Abstract

Electron paramagnetic resonance (EPR) spectroscopy has been used to study the valence state of silver in “argentiferous” galena samples from the Apuane Alps (Tuscany, Italy) mining district. This method was used to reveal primary metallic silver (Ag0) in galena. Both thermodynamic data and experimental studies suggest that galena and native silver can stably coexist, but have not been reported as a primary (hypogene) assemblage in natural samples. EPR spectroscopy proved to be a suitable tool to solve this problem, because this technique is capable of detecting paramagnetic species down to the ppb level, even in a highly absorbent matrix such as galena.

A detailed SEM-EDS investigation could not detect metallic silver (or gold) in galena samples, but did reveal small (few micrometers) inclusions of Ag-bearing phases, in which silver has a formal valence of +1. On the other hand, EPR spectra indicated the presence in galena of pairs and clusters of elemental silver atoms, which may be associated with pairs of metallic gold, or with silver-gold hetero-atomic pairs. Therefore, SEM/EDS and EPR are complementary techniques, revealing the presence of both Ag+ and Ag0.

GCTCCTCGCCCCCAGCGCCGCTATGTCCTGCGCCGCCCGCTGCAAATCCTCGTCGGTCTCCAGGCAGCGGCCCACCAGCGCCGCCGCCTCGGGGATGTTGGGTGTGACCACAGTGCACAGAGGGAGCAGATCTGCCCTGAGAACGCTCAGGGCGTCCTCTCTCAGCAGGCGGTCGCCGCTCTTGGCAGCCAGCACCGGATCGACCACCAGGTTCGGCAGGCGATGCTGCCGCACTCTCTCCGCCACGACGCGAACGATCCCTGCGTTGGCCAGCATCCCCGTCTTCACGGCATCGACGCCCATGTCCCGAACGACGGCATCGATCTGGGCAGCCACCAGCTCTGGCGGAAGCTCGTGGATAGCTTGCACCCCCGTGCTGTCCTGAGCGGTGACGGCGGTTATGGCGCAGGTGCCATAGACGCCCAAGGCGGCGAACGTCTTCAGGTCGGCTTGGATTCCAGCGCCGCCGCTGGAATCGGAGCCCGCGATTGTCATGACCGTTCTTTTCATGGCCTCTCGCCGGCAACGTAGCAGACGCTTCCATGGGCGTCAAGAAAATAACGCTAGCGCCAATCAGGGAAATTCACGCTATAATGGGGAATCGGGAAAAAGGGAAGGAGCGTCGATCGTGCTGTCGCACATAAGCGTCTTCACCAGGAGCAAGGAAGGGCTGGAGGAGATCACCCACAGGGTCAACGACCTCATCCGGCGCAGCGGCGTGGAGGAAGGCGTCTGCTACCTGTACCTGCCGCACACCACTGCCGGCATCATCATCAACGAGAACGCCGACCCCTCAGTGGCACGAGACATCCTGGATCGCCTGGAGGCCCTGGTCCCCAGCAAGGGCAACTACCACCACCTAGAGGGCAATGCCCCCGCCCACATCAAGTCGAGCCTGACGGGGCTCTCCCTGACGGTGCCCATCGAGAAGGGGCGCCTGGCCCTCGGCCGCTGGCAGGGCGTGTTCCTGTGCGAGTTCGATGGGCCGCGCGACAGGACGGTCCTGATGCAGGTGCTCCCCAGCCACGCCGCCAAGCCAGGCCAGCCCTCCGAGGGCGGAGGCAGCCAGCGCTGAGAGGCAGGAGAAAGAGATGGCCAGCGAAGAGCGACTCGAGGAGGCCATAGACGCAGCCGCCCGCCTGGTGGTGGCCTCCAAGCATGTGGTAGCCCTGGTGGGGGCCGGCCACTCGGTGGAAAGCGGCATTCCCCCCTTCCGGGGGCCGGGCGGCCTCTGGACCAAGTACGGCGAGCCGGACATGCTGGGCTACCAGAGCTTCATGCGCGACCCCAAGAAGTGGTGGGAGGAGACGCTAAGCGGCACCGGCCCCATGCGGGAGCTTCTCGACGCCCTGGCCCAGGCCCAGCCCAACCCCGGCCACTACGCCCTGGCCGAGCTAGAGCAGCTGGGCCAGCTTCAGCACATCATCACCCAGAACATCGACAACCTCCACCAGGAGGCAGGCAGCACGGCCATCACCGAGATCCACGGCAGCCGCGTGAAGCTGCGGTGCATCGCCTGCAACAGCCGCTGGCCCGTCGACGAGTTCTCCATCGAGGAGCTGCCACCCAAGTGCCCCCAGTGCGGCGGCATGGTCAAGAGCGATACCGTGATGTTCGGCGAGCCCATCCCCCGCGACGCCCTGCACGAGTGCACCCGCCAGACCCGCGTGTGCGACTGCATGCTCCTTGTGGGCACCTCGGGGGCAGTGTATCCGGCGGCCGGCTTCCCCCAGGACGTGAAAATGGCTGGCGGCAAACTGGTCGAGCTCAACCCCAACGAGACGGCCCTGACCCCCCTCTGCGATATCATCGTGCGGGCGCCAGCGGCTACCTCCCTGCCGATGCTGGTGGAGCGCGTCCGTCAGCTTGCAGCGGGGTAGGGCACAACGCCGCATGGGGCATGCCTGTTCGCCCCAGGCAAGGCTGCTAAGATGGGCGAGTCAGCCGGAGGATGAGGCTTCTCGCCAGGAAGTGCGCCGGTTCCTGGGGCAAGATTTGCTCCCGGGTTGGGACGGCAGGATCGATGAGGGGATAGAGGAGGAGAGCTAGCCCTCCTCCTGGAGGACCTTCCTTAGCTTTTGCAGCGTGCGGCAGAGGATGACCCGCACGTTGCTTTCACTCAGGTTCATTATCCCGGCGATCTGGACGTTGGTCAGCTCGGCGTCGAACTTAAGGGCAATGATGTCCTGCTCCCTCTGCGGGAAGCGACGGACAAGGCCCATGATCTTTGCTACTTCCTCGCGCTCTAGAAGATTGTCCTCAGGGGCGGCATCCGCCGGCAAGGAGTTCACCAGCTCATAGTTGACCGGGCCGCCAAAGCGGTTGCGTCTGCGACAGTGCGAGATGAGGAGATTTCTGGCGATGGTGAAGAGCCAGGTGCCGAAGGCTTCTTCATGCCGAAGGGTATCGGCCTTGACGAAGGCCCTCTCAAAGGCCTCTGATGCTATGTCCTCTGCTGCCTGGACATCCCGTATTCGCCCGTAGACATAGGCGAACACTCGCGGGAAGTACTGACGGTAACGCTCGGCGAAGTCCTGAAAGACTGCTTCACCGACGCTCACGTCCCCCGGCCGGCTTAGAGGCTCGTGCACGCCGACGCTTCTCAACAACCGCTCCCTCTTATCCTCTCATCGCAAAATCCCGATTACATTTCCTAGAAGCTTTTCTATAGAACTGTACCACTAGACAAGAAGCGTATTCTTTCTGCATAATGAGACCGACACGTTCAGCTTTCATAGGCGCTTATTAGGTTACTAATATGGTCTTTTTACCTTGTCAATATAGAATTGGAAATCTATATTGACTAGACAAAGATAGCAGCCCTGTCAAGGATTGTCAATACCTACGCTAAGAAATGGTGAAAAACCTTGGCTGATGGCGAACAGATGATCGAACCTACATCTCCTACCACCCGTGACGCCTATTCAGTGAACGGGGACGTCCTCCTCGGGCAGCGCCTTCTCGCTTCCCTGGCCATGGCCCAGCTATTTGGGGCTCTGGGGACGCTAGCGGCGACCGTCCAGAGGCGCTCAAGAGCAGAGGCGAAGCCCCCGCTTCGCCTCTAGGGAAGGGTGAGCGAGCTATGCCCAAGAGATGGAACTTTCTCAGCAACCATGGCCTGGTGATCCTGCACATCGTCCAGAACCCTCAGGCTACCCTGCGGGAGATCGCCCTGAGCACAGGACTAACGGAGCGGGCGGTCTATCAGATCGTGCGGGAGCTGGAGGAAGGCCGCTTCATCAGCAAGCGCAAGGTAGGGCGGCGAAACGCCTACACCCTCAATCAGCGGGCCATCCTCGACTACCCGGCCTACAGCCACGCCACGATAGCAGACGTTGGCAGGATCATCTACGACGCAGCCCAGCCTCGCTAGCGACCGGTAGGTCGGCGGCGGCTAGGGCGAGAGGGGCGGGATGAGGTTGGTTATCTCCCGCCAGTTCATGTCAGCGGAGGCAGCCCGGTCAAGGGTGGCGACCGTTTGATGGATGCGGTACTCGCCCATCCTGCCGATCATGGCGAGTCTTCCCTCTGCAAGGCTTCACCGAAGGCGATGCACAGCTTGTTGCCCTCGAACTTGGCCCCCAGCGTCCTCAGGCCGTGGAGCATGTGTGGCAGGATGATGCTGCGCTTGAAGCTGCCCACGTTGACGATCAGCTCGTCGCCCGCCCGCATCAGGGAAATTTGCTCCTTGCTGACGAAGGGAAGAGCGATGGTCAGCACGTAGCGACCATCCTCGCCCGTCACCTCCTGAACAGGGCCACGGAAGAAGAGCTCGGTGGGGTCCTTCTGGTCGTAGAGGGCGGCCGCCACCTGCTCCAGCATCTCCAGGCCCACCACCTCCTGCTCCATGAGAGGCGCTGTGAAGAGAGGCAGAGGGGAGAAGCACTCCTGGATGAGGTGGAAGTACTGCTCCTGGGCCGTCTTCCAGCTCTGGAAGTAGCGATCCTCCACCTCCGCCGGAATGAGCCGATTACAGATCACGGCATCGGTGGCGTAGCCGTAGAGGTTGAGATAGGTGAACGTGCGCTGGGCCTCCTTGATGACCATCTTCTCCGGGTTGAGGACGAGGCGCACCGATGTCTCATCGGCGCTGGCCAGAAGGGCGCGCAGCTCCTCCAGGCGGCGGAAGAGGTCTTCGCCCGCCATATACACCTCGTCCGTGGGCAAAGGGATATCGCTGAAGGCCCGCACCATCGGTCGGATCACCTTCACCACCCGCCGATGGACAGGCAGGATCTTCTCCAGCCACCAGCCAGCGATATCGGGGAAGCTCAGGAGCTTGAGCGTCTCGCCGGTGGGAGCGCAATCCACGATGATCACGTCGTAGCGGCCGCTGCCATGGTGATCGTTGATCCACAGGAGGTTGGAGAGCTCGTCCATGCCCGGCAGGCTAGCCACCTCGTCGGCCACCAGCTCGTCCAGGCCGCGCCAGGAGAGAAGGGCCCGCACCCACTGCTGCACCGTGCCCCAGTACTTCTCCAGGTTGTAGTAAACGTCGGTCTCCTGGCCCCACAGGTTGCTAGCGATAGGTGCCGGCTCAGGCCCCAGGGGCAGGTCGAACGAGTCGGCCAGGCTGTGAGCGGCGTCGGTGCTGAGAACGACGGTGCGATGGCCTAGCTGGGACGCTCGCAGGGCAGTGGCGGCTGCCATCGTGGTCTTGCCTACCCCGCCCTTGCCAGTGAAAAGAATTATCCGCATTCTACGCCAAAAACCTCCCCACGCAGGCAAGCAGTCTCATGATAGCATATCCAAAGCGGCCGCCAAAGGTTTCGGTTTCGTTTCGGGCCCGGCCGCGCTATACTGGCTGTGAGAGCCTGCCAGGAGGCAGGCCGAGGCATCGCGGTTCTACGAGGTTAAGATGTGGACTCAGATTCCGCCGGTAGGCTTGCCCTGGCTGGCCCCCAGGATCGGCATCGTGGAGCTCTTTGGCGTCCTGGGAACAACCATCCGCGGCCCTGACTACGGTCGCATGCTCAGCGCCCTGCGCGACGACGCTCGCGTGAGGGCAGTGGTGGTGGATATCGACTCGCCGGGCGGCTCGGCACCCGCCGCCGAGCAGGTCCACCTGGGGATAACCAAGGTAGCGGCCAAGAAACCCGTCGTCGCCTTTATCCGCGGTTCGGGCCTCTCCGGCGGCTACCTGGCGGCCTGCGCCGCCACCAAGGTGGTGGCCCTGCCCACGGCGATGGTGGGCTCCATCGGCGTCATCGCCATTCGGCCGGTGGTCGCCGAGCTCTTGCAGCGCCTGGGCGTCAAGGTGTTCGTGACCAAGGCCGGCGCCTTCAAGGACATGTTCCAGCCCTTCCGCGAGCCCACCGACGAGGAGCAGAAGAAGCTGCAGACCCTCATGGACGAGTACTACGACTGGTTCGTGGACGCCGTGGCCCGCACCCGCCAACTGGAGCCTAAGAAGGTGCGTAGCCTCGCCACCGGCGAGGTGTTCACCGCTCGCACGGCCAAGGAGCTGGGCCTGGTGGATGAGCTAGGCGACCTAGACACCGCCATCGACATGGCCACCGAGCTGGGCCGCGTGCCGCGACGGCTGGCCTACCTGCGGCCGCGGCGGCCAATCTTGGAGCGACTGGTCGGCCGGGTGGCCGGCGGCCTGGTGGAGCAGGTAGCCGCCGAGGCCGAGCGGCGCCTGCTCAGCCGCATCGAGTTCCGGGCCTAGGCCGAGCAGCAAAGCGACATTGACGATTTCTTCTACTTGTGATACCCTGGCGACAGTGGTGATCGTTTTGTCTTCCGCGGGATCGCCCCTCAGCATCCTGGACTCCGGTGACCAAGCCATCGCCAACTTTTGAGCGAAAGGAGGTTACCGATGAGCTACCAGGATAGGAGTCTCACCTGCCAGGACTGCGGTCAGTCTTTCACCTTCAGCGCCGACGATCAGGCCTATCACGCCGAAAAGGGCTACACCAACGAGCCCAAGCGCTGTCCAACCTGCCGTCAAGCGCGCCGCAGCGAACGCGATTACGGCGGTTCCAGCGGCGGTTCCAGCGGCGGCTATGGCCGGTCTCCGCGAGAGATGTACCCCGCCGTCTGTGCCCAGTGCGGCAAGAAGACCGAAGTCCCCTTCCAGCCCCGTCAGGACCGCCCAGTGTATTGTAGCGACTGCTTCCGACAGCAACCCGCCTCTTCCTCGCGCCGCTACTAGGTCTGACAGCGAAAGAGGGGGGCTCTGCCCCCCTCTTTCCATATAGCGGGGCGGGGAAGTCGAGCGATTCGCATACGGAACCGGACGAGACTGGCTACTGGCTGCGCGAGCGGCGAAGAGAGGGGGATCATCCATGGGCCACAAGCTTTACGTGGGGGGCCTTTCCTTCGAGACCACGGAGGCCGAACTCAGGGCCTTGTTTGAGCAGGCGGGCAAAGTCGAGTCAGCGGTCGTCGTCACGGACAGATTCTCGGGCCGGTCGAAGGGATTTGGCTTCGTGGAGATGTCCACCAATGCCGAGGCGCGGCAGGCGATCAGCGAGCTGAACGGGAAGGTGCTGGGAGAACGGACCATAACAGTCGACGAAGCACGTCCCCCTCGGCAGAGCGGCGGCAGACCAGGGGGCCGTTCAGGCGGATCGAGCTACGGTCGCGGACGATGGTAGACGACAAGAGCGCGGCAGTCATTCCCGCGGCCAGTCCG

The Ag(Au) metallic species were apparently deposited on the galena surface during its growth from mineralizing fluids. Their scarcity, and the presence of larger amounts of Ag1+ phases, suggest that the assemblage galena-metallic silver was stable only under peculiar physical and chemical conditions. The formation of Ag0 was presumably linked to local and rare chemical fluctuations of the hydrothermal environment, characterized by low activities of S, Sb, Bi (Cu…) and high activity of Ag in the fluids. The occurrence of both homo- and hetero-atomic pairs suggests either different kinetics of pair formation, or possible fluctuations in the composition of the hydrothermal fluids, which alternatively carried Ag or Au species, or both.

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